Donna Langley Believes Gen Z Will Keep Going to Movie Theaters: ‘Meet Audiences Where They Are’

Donna Langley knows there is a lot of uncertainty in Hollywood’s future, but she believes the answer for Universal is simply to embrace the change and to keep “meeting audiences where they are.”

The chairman and chief content officer of NBCUniversal Studio Group sat down with veteran entertainment attorney Ken Ziffren at UCLA Law’s Entertainment Symposium on Friday to discuss the long-term vision for her studio, both with theatrical and its streaming service Peacock.

“Consumer behavior has shifted, and it is probably not coming back,” Langley noted. “One of the things we’ve focused on is that pre-pandemic, the majority of the moviegoing audience would see four or five films in theaters a year. That same number of people are now seeing one or two films.”

Langley attributed that to a mix of factors, including the disruption brought by COVID-19 and last year’s industry strikes, which heavily impacted the number of films in theaters over the past three years. But she also acknowledged that the audience is now used to being able to see films at home “faster than they did before,” in part because of changes to theatrical windowing through deals such as the landmark one made between Universal and AMC in 2020 during the pandemic.

That deal allowed Universal to put theatrical films on premium on-demand as early as 17 days after theatrical release if they had an opening weekend of less than $50 million, or after 31 days if the opening weekend was above $50 million. While Langley says that Universal is committed to releasing as many films as possible in theaters, that strategy is key to appealing to the widest range of customers possible by catering to the various ways that moviegoing habits have changed since the pandemic.

“We’re meeting the consumer where they are and with a lot of flexibility, giving them different ways to engage with our content,” Langley said, adding that Universal’s post-theatrical model that sees its films cycle to other streaming services after spending time on Peacock is part of that philosophy.

“Every time our films go on another streaming service, it puts them in front of a new set of eyes; which is ultimately really good for our creative partners and very good for our business,” the exec continued.

Under Langley’s leadership, Universal led all studios at the domestic box office last year, piloted by Illumination’s $1.36 billion hit “The Super Mario Bros. Movie” and Christopher Nolan’s “Oppenheimer,” which, with $975 million, stands as the highest-grossing film to earn the Best Picture Oscar since “Lord of the Rings: The Return of the King” 20 years ago.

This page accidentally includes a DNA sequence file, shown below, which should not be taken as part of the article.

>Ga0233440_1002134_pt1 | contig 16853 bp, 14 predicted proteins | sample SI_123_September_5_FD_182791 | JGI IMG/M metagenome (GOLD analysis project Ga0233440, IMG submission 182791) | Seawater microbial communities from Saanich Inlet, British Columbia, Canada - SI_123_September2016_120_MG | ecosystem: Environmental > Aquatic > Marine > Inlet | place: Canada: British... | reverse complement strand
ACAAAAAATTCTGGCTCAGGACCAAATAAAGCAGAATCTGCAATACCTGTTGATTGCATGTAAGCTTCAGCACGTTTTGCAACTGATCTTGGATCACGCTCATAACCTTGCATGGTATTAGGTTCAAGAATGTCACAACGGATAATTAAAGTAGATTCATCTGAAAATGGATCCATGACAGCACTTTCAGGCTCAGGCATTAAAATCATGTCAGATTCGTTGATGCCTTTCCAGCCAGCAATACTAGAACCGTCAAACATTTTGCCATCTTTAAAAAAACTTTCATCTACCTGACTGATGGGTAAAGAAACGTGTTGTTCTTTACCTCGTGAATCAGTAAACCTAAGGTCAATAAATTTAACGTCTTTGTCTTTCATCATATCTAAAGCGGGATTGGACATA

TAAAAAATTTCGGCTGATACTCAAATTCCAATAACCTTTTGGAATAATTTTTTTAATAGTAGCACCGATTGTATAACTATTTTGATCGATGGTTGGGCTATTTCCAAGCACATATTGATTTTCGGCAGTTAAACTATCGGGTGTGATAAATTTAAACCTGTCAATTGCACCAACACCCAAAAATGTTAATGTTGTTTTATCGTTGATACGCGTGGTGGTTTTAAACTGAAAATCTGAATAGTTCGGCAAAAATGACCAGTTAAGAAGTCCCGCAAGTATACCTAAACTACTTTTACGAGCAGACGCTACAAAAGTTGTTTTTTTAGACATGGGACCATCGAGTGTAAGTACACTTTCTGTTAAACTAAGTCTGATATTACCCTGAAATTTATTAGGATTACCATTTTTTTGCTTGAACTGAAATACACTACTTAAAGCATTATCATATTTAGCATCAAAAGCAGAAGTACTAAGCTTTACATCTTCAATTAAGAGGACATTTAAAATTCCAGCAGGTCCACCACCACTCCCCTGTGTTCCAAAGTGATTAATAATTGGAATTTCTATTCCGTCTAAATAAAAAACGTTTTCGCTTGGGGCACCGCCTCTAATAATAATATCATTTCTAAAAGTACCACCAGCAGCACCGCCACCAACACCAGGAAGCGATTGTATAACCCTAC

But another standout film on the slate was Blumhouse’s “Five Nights at Freddy’s,” a low-budget adaptation of the smash hit indie horror video game that grossed $291 million at the global box office despite being released simultaneously on Peacock. More than three-quarters of the film’s opening weekend audience was Gen Z, a demographic that has often been characterized as one that prefers YouTube and TikTok over movie theaters.

Langley, however, doesn’t see it that way.

“It’s not like the ’90s where teens go to the mall and just see whatever movie is in theaters. It is appointment viewing. But you can’t pinpoint what genre they’re interested in,” she explained.

“They will show up for ‘Oppenheimer’ or ‘Barbie,’ or another film that we did last year, ‘M3GAN.’ [Gen Z] is genre agnostic. They are platform agnostic. But there has to be a social energy. There has to be something they can interact with and talk to others about,” Langley said.

Recently, Universal’s theatrical momentum hit a speed bump when the well-reviewed action romcom “The Fall Guy” kicked off the summer season with a flop, grossing just $170 million at the global box office against a $125 million-plus production budget before marketing costs.

But the studio should see a rebound in a few weeks with the fourth installment of Illumination’s flagship series “Despicable Me.” The studio is taking a bigger roll of the dice with “Twisters,” a revival of the ’90s Bill Paxton/Helen Hunt blockbuster that Universal is sending in with the hopes that a PG-13 disaster film led by “Anyone But You” breakout star Glen Powell will be able to stand out against major competition from the Marvel behemoth “Deadpool & Wolverine.”

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